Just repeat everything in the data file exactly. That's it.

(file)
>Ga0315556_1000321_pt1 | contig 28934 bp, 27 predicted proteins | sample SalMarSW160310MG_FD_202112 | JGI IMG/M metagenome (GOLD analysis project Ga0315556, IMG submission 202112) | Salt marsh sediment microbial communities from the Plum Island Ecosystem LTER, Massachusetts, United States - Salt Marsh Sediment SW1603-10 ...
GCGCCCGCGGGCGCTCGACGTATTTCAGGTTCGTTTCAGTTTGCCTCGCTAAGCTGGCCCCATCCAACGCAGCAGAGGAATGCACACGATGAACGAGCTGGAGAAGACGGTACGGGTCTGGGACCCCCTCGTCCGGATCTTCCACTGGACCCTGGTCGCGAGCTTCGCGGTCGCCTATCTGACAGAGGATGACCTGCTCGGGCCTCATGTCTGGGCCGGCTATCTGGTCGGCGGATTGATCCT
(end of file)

>Ga0315556_1000321_pt1 | contig 28934 bp, 27 predicted proteins | sample SalMarSW160310MG_FD_202112 | JGI IMG/M metagenome (GOLD analysis project Ga0315556, IMG submission 202112) | Salt marsh sediment microbial communities from the Plum Island Ecosystem LTER, Massachusetts, United States - Salt Marsh Sediment SW1603-10 ...
GCGCCCGCGGGCGCTCGACGTATTTCAGGTTCGTTTCAGTTTGCCTCGCTAAGCTGGCCCCATCCAACGCAGCAGAGGAATGCACACGATGAACGAGCTGGAGAAGACGGTACGGGTCTGGGACCCCCTCGTCCGGATCTTCCACTGGACCCTGGTCGCGAGCTTCGCGGTCGCCTATCTGACAGAGGATGACCTGCTCGGGCCTCATGTCTGGGCCGGCTATCTGGTCGGCGGATTGATCCT